Het Eilandje, or “The Little Island,” is essentially Antwerp’s prime gentrification example. In the past decade, the harbor area has gone from scruffy maritime wasteland to foodie haven and museum central. Ask any local what prompted the change, and they’ll most likely point you to the MAS, a remarkable sandstone-colored construction by Dutch firm Neutelings Riedijk Architects. Its seemingly endless wavy windows, sea-themed exhibits, and the water basin in which it sits radiate an ocean-loving vibe that’s essential to Antwerp’s identity. From the laying of its first stone in 2006, savvy undertakings such as espresso bar Broer Bretel and pumping station-turned-restaurant Het Pomphuis saw the hidden potential of the docklands region and became huge players in its revival. Today, the district boasts waterfront cafés, lofts and another successful museum, The Red Star Line, dedicated to the eponymous Antwerp cruiser company and the millions of emigrants it carried overseas.
Borgerhout doesn’t enjoy the best rep in the press and is admittedly a bit rough around the edges, but underneath the surface bubbles a bunch of creative energy. The district behind the Central Station has a little bit of everything: Turkish and Moroccan immigrants, young boho writers, fresh-faced families, and co-housing fans—they all feel their unpolished home is something special. Cultural and social pillar bar none is De Roma, a classic cinema from 1928 rescued by enthusiastic local volunteers. The abandoned pitch factory known as Pekfabriek is a constant source of impromptu underground dance parties for those in the know; concert hub Trix attracts alternative acts from across the globe, and young music festival Borgerwood bathes the neighborhood in local indie and electronic talent. For a taste of the terrific energy during the day, head to lively square Krugerplein, where vintage décor bars provide comfort and a place for creatives to blow off steam.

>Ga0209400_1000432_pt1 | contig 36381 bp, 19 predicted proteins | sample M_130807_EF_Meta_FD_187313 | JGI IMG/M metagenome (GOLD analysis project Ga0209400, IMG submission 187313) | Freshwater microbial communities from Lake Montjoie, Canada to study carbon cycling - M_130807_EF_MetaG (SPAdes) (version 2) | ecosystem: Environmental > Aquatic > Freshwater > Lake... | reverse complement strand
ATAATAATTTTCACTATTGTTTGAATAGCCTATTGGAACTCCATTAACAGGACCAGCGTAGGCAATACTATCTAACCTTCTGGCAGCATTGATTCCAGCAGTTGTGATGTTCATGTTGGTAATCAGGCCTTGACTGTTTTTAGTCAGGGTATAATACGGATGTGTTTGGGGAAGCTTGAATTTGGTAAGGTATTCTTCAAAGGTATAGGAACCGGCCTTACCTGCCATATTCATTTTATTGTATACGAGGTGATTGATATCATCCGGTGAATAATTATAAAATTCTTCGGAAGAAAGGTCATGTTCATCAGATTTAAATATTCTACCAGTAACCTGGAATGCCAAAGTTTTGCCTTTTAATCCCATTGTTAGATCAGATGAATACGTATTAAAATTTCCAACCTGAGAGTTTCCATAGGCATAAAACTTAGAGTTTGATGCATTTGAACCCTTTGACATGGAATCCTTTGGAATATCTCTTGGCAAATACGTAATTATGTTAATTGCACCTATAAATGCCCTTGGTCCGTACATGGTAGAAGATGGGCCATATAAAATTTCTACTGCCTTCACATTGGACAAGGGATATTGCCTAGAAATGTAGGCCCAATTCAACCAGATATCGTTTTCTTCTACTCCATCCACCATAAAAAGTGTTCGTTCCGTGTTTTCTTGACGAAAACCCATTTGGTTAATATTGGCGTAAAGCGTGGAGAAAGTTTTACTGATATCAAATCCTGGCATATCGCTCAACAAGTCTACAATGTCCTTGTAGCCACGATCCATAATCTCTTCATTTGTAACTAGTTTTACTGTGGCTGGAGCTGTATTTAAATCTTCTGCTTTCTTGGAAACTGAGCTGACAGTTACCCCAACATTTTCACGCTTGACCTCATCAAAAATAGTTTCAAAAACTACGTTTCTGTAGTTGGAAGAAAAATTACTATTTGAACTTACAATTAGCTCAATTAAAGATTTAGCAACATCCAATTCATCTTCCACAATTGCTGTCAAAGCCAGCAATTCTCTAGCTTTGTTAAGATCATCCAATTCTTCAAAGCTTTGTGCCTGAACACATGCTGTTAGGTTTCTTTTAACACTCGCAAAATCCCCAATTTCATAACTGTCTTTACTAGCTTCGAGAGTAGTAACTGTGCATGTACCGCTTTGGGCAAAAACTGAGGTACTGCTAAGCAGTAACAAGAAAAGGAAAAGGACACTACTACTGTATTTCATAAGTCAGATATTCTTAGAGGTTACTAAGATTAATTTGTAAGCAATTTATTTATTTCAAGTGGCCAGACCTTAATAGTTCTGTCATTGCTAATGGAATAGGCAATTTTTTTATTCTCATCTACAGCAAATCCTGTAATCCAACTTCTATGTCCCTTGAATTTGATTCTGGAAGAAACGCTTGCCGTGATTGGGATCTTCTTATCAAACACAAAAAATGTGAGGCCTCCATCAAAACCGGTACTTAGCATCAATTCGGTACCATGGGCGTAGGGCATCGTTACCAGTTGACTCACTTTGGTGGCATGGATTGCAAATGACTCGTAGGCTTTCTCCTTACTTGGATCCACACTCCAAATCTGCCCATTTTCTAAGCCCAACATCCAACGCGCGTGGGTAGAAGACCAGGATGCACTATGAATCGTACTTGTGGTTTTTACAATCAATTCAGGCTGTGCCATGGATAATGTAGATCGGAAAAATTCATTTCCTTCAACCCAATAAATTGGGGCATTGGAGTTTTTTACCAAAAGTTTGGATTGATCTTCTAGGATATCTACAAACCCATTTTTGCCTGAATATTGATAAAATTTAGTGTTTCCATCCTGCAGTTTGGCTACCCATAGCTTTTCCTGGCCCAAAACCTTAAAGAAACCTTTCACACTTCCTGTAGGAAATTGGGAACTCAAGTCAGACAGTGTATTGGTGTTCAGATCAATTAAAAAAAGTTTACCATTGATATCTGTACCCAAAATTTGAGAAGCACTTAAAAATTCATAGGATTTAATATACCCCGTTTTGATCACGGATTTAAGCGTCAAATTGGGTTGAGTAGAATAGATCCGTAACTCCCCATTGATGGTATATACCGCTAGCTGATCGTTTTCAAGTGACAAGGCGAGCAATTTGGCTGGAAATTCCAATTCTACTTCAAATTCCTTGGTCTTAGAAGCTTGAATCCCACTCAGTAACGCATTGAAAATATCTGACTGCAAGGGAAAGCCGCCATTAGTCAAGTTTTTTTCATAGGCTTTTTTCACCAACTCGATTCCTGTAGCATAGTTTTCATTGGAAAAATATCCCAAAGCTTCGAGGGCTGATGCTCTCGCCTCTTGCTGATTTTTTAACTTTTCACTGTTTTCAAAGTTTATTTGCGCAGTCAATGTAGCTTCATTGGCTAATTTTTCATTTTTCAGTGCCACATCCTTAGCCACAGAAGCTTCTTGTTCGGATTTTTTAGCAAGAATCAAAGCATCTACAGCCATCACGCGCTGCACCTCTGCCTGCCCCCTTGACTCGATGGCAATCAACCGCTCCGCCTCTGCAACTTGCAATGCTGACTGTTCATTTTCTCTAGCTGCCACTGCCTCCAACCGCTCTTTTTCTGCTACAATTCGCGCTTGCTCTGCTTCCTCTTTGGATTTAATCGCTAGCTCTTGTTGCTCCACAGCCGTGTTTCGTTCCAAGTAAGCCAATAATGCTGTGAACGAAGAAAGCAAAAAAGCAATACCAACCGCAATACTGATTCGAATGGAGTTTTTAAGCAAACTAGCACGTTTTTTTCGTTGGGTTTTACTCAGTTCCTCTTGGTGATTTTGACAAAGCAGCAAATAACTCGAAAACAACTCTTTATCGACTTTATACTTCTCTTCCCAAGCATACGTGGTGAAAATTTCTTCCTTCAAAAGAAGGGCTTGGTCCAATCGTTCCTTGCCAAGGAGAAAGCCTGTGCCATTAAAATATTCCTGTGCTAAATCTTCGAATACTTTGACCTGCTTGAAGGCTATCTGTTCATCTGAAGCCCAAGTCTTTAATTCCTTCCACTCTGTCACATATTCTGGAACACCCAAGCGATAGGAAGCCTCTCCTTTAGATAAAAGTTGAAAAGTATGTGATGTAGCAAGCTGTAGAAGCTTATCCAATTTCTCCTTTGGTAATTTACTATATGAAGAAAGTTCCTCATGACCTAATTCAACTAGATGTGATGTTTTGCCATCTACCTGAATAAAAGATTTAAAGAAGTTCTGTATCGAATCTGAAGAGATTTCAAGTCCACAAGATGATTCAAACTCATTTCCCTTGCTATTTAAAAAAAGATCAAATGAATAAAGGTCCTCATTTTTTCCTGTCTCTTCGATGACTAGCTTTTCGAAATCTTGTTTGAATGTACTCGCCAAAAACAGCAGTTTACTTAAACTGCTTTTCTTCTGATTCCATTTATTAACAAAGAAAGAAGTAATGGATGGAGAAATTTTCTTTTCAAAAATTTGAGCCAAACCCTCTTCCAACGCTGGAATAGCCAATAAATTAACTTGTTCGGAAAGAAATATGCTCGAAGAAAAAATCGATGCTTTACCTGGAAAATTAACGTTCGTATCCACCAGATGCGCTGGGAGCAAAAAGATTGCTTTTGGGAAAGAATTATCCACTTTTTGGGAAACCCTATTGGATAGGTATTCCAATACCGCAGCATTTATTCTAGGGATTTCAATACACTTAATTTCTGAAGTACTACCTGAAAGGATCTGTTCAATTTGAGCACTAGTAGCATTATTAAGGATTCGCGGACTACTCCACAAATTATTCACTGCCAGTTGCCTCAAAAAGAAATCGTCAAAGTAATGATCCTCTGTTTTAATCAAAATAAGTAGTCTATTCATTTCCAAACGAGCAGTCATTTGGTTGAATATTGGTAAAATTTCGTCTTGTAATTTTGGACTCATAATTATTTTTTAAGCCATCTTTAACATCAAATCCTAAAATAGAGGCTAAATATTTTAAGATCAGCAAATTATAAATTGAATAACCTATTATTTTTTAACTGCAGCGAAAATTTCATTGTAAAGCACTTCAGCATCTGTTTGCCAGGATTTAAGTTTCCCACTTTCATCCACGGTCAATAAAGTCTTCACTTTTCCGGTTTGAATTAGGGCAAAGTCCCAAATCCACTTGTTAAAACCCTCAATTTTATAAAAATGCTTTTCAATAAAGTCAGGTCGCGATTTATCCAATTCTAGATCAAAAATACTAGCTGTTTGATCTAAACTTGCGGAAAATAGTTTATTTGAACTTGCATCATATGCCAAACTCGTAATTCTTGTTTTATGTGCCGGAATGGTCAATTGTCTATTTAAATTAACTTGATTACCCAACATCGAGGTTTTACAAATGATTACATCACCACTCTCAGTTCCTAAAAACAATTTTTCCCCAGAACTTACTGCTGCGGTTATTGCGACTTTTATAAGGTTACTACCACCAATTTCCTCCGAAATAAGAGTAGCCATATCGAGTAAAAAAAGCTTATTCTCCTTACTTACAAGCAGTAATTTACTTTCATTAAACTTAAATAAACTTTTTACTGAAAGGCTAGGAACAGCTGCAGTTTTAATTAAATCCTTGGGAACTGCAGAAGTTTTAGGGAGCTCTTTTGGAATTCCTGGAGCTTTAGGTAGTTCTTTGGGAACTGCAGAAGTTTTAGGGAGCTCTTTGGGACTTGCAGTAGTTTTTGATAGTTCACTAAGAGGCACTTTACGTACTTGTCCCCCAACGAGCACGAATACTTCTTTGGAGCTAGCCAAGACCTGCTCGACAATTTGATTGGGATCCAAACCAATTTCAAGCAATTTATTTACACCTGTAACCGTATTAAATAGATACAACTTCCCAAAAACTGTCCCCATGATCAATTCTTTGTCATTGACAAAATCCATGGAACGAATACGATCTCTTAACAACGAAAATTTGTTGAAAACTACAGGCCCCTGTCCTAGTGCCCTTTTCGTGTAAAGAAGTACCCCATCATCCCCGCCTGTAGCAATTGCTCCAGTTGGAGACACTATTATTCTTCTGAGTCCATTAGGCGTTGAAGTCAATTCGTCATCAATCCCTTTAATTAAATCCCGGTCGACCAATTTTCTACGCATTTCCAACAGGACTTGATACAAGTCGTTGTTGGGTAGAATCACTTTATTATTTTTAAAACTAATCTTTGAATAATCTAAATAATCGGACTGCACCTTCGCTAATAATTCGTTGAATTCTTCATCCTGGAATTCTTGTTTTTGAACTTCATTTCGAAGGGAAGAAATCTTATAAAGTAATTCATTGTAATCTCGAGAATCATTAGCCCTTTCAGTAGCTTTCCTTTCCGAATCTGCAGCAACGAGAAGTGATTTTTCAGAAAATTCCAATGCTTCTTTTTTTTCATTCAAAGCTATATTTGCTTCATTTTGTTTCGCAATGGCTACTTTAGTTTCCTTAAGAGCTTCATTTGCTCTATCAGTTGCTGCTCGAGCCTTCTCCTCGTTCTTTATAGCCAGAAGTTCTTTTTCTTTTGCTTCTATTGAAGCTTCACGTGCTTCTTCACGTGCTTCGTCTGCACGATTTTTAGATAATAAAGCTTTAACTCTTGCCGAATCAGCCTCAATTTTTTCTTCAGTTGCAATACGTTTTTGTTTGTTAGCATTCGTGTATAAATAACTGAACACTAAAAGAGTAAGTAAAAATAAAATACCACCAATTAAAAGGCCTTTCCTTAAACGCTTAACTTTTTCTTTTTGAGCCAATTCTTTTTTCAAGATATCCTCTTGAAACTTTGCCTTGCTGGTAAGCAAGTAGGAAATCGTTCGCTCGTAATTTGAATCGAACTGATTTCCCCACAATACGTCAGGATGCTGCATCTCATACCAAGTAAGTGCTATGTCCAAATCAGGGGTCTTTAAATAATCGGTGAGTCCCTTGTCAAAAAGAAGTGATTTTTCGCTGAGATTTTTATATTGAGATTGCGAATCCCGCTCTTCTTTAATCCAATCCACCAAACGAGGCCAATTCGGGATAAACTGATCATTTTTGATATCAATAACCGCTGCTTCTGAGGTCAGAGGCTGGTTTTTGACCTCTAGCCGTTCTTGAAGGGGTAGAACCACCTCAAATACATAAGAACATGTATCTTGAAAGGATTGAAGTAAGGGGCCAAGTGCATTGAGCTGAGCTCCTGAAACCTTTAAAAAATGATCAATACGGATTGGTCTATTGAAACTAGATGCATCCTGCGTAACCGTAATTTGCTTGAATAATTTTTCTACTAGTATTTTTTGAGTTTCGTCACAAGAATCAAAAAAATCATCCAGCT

Bagging the prize for most fashionable every time before Het Eilandje’s transformation came along was Het Zuid. Next door to Sint-Andries, this trendy district thrives on art galleries and museums during the day and magnetic restaurants and bars at night. Its layout of wide avenues and stately townhouses have inspired Antwerpenaars to give it the nickname “Petit Paris.”
Not so much a neighborhood as it is one colorful street visible from Central Station, Antwerp’s Chinatown (the only official one in Belgium) first attracts attention with its bright-red, house-high pagoda archway at the entrance. Even with its tiny stature, the approximately 250-meter-long (820 feet) Van Wesenbekestraat holds a surprising smattering of solid Asian eateries. Steaming bowls of noodle soup, wonton dumplings made the proper traditional way and democratically priced fortune cookies await. Just don’t get scared off by some of the establishments’ plain or shabby looks; unremarkable-seeming canteens such as Ting Kee Mie and Bai Wei offer some of the best Peking Duck and other Asian cuisine classics in town.
The image that pops in most travelers’ minds when thinking of Zurenborg is the Cogels-Osylei. However, the avenue lined with extravagant turn-of-the-century villas in a rainbow of architectural styles isn’t what has captured locals’ hearts about the the hip district southeast of Antwerp’s city core, although its general prettiness doesn’t hurt. Homey squares Draakplaats and Dageraadplaats with their terraced bars, string lights, and yummy restaurants are a big reason for the cozy atmosphere that lives in this residential neighborhood. They easily pull in locals from the other side of town for laid-back nights or sunny afternoons with friends. Other than that, hipsters on cargo bikes riding through picturesque streets—more specifically the Guldenvliesstraat, General Capiaumontstraat, and Waterloostraat—pretty much sums it up.
History books have described Sint-Andries as “de Parochie van Miserie” (the Parish of Misery), and the neighborhood has, indeed, known rough times. The streets around the Gothic St. Andrew’s Church used to house a lot of Antwerp’s dockworkers and blue collar folks. It functioned almost like a small town on its own within the city core, the sharing of hardships and gossip in such a place included. Nowadays, vintage shopping artery Kloosterstraat has started attracting more visitors while holding onto Sint-Andries’ village feel. The charming streets’ characterful cafés and furniture stores are starting to spill over into other parts of the area, while the summertime Markt van Morgen market showcases objects by local designers and a killer espresso-cum-food caravan.